Unfortunately, recent research shows that almost 1 in 2 Greeks has high cholesterol without even knowing.
Research by the Hellenic Society of Nutrition in 2011 revealed that a growing number of Greeks don’t follow the Mediterranean diet, although experts worldwide deem it the healthiest diet in the world.
It is essential to count not only calories but also carbohydrates, fat, and sodium before a primary meal or snack. We want to share with you some tips that can make things simple.
We want to share our approach, which could help you make more informed decisions about your diet.
- Read the nutrition labels
labels on their packaging, where the total number of carbohydrates per serving is displayed. Pay special attention to the portion size.
If you’re dining at a restaurant, check the restaurant’s website or ask for the menu’s nutritional data. Keep these in mind:
- Determine the portion size.
- Quantities are based on 1
- Control the number of total c
- Total carbohydrates include sugars, starch, and fiber.
- You will need to estimate the carbohydrate content in foods or meals without a label.
Bear in mind that food labels can understate calories by 20%.
- Carbohydrates (carbs)
Measuring carbohydrates in your meals is very important because high consumption of carbs has adverse effects on obesity. Remember to measure the number of total carbohydrates in all your meals. Carbohydrates increase glucose faster than proteins or fats.
It is essential to know the type and amount of carbohydrates you consume to avoid steep increases or decreases in your blood glucose. Foods with a high glycemic index, like soft drinks and fruit juice, typically cause a rapid increase in blood glucose.
- Proteins and fats
Meals with high fat and protein (more than 15-20 grams) can slightly impact glucose levels after they are consumed. There are 2 types of fats that we get from the diet:
They are mainly found in animal products, such as beef and pork, and high-fat dairy products, such as butter, margarine, cream, and cheese. High amounts of saturated fats are also found in ready-made processed foods.
Unsaturated fats are healthy fats that are divided into 2 categories:
- Monounsaturated: monounsaturated fats are found in avocados, nuts such as almonds, and seeds such as sesame and sunflower seeds. They are also found in vegetable oils, such as olive oil.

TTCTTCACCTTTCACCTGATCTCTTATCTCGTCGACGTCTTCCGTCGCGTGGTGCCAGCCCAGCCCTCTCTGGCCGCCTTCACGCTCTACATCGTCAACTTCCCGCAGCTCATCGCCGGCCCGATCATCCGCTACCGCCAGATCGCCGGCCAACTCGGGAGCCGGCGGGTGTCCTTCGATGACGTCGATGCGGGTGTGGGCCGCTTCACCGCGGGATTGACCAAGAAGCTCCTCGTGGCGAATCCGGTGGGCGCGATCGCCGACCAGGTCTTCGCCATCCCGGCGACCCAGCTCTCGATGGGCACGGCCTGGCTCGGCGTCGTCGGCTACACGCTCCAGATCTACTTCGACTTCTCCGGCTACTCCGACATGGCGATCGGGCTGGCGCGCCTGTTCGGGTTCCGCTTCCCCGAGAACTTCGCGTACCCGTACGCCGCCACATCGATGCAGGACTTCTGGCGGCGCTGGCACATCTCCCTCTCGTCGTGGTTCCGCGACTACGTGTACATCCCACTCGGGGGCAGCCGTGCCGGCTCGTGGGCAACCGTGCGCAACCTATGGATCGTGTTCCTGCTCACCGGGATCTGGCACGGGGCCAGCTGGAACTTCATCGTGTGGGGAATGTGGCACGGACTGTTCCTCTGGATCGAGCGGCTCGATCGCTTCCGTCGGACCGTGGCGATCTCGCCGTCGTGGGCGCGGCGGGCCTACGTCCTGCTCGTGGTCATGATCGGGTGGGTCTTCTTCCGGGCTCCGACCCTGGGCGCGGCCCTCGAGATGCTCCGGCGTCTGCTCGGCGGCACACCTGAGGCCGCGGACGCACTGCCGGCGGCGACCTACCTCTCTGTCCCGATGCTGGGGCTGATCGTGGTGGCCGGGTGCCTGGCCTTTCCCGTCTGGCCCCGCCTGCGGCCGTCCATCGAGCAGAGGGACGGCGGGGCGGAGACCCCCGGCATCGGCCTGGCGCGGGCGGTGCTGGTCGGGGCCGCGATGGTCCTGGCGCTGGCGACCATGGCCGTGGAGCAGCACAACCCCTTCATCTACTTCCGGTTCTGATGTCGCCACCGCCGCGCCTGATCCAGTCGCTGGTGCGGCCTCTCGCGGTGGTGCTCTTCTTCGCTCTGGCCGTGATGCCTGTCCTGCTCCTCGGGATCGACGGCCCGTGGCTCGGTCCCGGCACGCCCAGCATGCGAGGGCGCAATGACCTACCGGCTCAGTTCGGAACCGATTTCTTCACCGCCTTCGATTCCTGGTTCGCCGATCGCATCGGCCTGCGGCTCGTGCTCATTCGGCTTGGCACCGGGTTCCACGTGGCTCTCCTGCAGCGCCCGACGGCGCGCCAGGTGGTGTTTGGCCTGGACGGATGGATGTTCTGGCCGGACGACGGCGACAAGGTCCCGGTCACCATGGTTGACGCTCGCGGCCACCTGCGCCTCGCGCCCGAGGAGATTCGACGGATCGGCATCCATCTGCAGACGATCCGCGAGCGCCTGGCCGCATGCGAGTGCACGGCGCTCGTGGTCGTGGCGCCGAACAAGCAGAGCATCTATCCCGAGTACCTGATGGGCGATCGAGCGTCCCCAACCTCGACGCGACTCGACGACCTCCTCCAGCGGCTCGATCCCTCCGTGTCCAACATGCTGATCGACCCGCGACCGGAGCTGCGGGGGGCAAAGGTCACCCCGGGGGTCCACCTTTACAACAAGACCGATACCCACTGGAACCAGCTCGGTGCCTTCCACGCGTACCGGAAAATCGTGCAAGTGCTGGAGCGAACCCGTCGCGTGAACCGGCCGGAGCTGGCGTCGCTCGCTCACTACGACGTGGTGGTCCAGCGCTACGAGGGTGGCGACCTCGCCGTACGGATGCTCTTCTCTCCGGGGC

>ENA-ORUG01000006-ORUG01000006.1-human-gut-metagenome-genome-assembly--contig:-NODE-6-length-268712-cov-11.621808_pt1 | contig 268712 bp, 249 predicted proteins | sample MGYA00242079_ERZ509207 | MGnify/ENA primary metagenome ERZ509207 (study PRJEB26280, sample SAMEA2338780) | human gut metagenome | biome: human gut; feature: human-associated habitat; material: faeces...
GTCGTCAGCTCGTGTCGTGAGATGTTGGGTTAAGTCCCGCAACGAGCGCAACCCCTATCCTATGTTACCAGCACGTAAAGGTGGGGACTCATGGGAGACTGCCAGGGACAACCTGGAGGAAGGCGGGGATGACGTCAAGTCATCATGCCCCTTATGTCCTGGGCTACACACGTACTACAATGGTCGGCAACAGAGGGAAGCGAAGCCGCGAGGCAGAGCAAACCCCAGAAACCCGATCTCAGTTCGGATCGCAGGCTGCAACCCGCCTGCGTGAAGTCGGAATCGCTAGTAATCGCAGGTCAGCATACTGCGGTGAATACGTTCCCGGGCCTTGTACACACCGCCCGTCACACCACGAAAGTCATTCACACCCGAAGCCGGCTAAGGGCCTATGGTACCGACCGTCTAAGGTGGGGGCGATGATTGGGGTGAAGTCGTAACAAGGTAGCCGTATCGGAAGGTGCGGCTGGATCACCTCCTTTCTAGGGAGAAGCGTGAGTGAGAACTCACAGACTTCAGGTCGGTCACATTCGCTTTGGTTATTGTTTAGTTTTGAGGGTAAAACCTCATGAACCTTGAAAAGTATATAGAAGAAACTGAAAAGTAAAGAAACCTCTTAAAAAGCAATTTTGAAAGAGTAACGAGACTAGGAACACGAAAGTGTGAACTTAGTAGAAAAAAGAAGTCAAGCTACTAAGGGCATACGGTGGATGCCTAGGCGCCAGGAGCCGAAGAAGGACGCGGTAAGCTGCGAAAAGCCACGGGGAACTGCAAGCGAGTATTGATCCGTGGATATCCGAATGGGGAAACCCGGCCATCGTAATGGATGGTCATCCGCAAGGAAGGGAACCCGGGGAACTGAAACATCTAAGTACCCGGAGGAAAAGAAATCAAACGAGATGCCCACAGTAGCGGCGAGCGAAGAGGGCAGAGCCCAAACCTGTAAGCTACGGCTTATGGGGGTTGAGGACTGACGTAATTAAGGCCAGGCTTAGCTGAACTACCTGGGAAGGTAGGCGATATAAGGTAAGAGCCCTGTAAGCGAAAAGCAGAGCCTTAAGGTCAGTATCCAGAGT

- Polyunsaturated: polyunsaturated fats include omega-3 and omega-6 fatty acids. Polyunsaturated fats are found in vegetable oils, such as soybean oil and corn oil, in nuts, and fish, such as salmon and tuna.
Unlike saturated, unsaturated fats help increase HDL (good) cholesterol levels. Various studies have shown, however, that it is not adequate to just consume unsaturated fats. We must also limit the consumption of saturated fats.
A Harvard study published in March 2018 in the American Journal of Clinical Nutrition found that consuming monounsaturated fats, particularly from nuts and olive oil, reduces the risk of cardiovascular disease (particularly if these fats replace saturated fats and refined carbohydrates).
The researchers added that the benefits of consuming monounsaturated fats are limited if saturated fat consumption is also high.
- Alcoholic beverages
Many alcoholic beverages include carbs. Consumption by teenagers should be avoided.
It is, therefore, essential to be as concerned with the quality as with the quantity of the foods in our diet.
The average adult can consume 70g of fat per day, of which the saturated should not exceed 20g, and the rest (50g) should be unsaturated.
As a rule of thumb, the consumption of fats is denominated in percentages. Depending on the age and gender, the range of saturated fat consumption should be 25-40%, with an average value of 30-35%. Saturated fats ideally should be limited to below 10% of total daily calories.
The fastest way to reduce saturated fat consumption is by consuming less of the following foods (in brackets their daily contribution of saturated fat):
- Red meat and processed meats 15%
- Cake and Cookies 10%
- Cheese 9%
- Pizza 6%
- Butter 6%
- Milk 6%
- Chicken and Turkey 6%
- Chocolate 5%
- Eggs 5%
Because each of us has different nutritional needs, the only one who can determine your personalized diet plan is your dietitian-nutritionist.
Most of the time, we are what we eat, so we need to eat our food as medicine, or we will have to eat medicine like our food.